This page organizes all resources you need, to start traveling smarter, cheaper and longer.
Hitchhiking: This is my favourite way of moving around and you just need courage and luck. Of course, not the safest but for sure the cheapest. I have a few stories where I just went to the road, showed my thumbs and traveled quilometres for free. Read about a few experiences in Japan and many countries in Africa, including Malawi, Lesotho, South Africa and Swaziland. I recently hichhiked 2600 km from Sydney to Cairns in 14 cars, read how I did here. I also hitched in China and Europe.
Ridesharing: This way of travel is comfortable and sometimes cheaper than other transports. Basically you pay for a seat in a car that is going from one city to another. There are plenty of websites around the world that organize this kind of service. My favourite and most used is Blablacar. I travelled all around Europe with it and some experiences are described here.One day I missed a Blablacar ride because I was late and ended up spending 3 times more money in a train trip, read the story here. Uber, Lyft and Sidecar are doing the same, but focused in short distances inside cities.
Flying search engines: Sometimes flying can be also cheap considering all the low cost companies that exists nowadays. I rarely take flights, but when I need them I go for fare searching engines such as Skyscanner and Momondo. There is a very useful website as well to find really cheap flights considering some fare mistakes and is called SecretFlying.
Couchsurfing: Is so far my favourite way of accommodation. According to the website, “it is a global community of 10 million people in more than 200,000 cities who share their life, their world, their journey. Couchsurfing connects travelers with a global network of people willing to share in profound and meaningful ways, making travel a truly social experience.” Basically you stay for free in a local house as a cultural interchange. You can host and be hosted and works with a reference system. If you have more references, more chances has to be accepted to stay somewhere. Read about my experience using couchsurfing in Venice. I was also hosted by a monk in Myanmar, which I consider one of the most interesting cultural interchange.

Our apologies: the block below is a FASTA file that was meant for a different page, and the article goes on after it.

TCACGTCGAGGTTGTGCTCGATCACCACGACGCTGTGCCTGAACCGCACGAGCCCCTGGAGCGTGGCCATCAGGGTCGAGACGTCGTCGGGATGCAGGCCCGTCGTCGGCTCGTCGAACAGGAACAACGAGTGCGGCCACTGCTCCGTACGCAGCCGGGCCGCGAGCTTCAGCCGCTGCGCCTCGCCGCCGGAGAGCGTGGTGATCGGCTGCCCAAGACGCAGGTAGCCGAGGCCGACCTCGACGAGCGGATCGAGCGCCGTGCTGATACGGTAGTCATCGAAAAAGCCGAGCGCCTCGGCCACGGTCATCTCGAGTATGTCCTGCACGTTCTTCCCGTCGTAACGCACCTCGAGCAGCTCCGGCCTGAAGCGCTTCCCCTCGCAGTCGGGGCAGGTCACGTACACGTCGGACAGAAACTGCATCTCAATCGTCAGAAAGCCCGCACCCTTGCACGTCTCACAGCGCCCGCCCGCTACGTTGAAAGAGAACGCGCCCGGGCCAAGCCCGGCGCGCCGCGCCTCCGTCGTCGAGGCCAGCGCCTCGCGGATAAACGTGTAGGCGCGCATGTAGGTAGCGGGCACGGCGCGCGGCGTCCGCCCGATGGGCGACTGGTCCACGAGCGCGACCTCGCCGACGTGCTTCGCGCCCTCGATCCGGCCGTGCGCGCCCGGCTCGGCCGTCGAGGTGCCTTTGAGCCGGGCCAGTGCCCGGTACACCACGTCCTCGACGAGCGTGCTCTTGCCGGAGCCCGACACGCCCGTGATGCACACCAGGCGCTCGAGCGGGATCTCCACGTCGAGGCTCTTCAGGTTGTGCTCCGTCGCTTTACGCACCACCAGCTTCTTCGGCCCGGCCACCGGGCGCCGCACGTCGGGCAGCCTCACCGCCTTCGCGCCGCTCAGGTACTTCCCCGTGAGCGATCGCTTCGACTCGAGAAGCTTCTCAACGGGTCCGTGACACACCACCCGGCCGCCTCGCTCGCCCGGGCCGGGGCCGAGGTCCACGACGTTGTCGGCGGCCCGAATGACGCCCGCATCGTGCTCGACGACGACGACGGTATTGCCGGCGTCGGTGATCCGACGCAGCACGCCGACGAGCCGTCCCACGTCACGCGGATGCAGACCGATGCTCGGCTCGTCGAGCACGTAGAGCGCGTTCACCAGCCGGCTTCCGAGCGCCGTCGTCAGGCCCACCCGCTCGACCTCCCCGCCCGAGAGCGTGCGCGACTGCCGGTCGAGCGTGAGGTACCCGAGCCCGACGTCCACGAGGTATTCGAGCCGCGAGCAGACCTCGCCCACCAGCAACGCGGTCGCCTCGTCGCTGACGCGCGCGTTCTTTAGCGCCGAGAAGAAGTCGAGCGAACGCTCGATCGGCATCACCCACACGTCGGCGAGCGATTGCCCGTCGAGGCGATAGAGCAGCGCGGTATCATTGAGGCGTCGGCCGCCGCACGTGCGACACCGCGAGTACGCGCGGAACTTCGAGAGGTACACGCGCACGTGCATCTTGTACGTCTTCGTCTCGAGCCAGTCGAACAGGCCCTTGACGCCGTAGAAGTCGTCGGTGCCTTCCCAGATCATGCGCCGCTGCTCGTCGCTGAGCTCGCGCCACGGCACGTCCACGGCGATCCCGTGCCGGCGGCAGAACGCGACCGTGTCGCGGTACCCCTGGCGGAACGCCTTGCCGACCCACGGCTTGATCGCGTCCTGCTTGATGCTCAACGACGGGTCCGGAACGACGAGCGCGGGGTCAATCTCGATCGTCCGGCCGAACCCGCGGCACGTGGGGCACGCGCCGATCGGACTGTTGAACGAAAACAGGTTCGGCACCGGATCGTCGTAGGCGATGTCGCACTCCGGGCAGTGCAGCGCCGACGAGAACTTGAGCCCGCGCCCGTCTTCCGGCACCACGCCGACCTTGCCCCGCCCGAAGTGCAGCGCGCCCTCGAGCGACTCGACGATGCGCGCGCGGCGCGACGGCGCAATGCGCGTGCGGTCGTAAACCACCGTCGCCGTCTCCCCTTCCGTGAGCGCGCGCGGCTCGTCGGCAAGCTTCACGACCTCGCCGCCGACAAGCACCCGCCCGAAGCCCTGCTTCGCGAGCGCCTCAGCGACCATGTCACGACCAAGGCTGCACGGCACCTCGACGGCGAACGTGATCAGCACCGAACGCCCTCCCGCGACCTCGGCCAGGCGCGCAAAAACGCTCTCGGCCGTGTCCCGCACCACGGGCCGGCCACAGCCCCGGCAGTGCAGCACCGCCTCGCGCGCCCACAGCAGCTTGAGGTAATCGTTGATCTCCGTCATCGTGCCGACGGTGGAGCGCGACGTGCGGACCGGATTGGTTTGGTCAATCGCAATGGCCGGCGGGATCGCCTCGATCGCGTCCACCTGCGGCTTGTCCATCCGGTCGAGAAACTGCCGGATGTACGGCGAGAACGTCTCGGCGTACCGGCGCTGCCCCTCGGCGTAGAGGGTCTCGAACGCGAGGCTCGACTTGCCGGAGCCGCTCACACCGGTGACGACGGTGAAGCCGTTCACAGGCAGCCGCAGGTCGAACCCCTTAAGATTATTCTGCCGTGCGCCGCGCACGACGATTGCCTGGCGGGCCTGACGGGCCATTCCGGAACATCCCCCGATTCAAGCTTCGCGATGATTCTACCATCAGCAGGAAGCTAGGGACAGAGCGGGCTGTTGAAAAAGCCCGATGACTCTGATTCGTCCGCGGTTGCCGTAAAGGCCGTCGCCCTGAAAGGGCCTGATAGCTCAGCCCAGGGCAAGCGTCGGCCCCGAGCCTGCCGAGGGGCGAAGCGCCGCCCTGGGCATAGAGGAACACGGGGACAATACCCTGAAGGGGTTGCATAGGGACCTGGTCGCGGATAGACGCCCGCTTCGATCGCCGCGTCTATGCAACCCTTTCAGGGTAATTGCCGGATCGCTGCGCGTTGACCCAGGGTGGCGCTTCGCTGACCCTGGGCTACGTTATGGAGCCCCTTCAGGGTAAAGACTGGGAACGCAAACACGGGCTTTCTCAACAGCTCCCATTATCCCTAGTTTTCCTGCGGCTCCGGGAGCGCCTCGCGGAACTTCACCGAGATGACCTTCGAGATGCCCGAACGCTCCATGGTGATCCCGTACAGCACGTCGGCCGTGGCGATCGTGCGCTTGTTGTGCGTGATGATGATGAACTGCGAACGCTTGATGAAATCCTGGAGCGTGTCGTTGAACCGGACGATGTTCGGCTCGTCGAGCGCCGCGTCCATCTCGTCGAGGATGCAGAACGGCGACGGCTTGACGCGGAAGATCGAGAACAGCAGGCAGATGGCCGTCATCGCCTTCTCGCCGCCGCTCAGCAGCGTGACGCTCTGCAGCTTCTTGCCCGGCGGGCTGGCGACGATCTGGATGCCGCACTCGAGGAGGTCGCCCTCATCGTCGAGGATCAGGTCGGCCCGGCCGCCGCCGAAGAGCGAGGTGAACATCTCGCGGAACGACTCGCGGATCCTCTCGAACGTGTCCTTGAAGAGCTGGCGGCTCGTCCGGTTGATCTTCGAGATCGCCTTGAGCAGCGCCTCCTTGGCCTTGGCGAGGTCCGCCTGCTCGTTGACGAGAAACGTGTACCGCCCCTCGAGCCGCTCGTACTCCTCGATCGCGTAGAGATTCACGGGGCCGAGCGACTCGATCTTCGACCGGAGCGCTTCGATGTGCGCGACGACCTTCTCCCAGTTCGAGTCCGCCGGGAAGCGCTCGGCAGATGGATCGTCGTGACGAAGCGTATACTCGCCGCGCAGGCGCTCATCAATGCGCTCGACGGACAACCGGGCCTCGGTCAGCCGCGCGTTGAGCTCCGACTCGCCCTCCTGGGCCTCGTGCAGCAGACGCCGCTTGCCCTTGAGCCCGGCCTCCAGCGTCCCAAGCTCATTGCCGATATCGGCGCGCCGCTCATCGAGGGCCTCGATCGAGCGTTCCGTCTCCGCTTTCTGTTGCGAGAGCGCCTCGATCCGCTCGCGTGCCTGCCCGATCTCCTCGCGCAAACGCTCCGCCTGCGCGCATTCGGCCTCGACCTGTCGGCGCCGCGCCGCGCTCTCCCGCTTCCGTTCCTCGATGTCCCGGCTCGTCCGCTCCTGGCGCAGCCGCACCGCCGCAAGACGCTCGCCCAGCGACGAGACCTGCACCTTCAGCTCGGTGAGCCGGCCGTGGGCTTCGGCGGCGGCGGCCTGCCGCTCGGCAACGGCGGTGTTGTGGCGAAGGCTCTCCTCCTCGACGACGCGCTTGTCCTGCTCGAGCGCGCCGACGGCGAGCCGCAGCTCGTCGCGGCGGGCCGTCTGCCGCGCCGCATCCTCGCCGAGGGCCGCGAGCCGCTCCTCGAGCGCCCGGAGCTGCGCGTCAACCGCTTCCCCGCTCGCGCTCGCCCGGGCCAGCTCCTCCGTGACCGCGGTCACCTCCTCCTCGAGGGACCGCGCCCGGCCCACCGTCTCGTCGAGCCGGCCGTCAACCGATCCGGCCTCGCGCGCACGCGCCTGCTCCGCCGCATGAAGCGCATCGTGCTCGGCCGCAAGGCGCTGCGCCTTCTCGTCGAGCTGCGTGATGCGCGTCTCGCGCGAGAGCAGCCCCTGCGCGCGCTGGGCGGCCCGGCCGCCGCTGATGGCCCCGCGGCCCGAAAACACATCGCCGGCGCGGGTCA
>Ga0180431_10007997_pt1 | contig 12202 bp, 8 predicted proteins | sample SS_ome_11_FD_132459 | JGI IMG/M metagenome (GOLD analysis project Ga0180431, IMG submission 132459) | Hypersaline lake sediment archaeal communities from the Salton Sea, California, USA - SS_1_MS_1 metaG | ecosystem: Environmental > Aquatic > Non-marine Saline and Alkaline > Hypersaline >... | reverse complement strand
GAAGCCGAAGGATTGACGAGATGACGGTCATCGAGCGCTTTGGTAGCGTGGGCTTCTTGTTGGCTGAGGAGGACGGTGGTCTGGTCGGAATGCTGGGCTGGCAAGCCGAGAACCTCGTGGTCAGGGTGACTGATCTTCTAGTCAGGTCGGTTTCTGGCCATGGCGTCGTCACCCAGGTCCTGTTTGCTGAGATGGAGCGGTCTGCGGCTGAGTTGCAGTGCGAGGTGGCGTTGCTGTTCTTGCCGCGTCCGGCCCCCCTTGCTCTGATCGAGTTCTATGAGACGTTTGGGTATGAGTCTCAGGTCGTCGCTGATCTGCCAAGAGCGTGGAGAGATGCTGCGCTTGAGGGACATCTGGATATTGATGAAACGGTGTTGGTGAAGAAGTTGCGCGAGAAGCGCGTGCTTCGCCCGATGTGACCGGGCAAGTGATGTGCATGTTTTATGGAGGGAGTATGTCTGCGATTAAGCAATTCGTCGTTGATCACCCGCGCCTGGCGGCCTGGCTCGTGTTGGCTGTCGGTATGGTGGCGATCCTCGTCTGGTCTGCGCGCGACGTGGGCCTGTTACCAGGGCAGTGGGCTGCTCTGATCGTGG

Airbnb: Is also part of the shared economy and basically you rent rooms or houses in a reasonable price from people around the world. I’ve used airbnb in South Africa, Indonesia and Sydney.
Hostelworld: If you think about hostel, this is the best and most complete searching engine. I’ve been using frequently since I started to travel abroad when I was 21 years old.
Booking.com: This website has more options of hotels but was very usefull in a few countries where hostels are not that popular. Sometimes you can get better deals booking a low cost hotel rather than a hostel.
Work & Volunteer
Worldpackers: This website conect travelers with organizations looking for volunteer staff mostly in hostels. I had a great experience while volunteering in Thailand as a English teacher in exchange of accomodation and food. Click here to read about this experience.
Workaway: Conects travelers with hosts that offers many types of volunteer jobs in exchange of accomodation and sometimes food. I used the website to work as a housekeeper in Japan, English teacher in Myanmar and farmer in New Zealand.
Wwoof: World wide opportunities in organic farms link volunteers with organic farms and growers. You exchange work for acomodation in one organic farm environment.
WorldNomads: It’s a simple and flexible insurance for travellers. I’ve been using it since I started traveling. If you have any emergencies you pay your costs and ask for reimburse.
I’ve been using Pay Pal over the last years but started to use TransferWise recently because has better rates and allow me to save more money. In Thailand when I lost my bank cards I used Western Union to receive money from home.
Nowadays internet is crucial to research and plan your trip. Considering that, if I plan to stay over 2 weeks in a country I buy a sim card and put data mobile credits. I also add credits to Skype so I can make calls to any numbers abroad with reasonable price.
Gear & Backpacking
When you think about gear you need to think light. I have a MacBook Air, one Go Pro (for videos and underwater pictures) and a camera Nikon D300 for pictures. I have also a external hard disk where I store all my information.
Backpacking is a very singular equipment. I think every person needs to feel it. I have a Deuter Quantum 80 + 18 litters. It’s a big bag but I never have issue with space.